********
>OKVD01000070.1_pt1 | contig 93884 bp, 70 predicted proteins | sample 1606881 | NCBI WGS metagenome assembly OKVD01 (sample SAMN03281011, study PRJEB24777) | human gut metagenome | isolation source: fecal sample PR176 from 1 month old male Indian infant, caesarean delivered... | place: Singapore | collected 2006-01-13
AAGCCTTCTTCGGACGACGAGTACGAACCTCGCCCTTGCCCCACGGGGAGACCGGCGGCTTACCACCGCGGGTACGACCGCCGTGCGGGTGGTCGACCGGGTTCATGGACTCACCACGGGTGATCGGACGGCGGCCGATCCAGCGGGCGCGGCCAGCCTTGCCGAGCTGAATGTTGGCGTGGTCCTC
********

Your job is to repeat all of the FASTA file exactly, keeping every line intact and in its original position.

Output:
>OKVD01000070.1_pt1 | contig 93884 bp, 70 predicted proteins | sample 1606881 | NCBI WGS metagenome assembly OKVD01 (sample SAMN03281011, study PRJEB24777) | human gut metagenome | isolation source: fecal sample PR176 from 1 month old male Indian infant, caesarean delivered... | place: Singapore | collected 2006-01-13
AAGCCTTCTTCGGACGACGAGTACGAACCTCGCCCTTGCCCCACGGGGAGACCGGCGGCTTACCACCGCGGGTACGACCGCCGTGCGGGTGGTCGACCGGGTTCATGGACTCACCACGGGTGATCGGACGGCGGCCGATCCAGCGGGCGCGGCCAGCCTTGCCGAGCTGAATGTTGGCGTGGTCCTC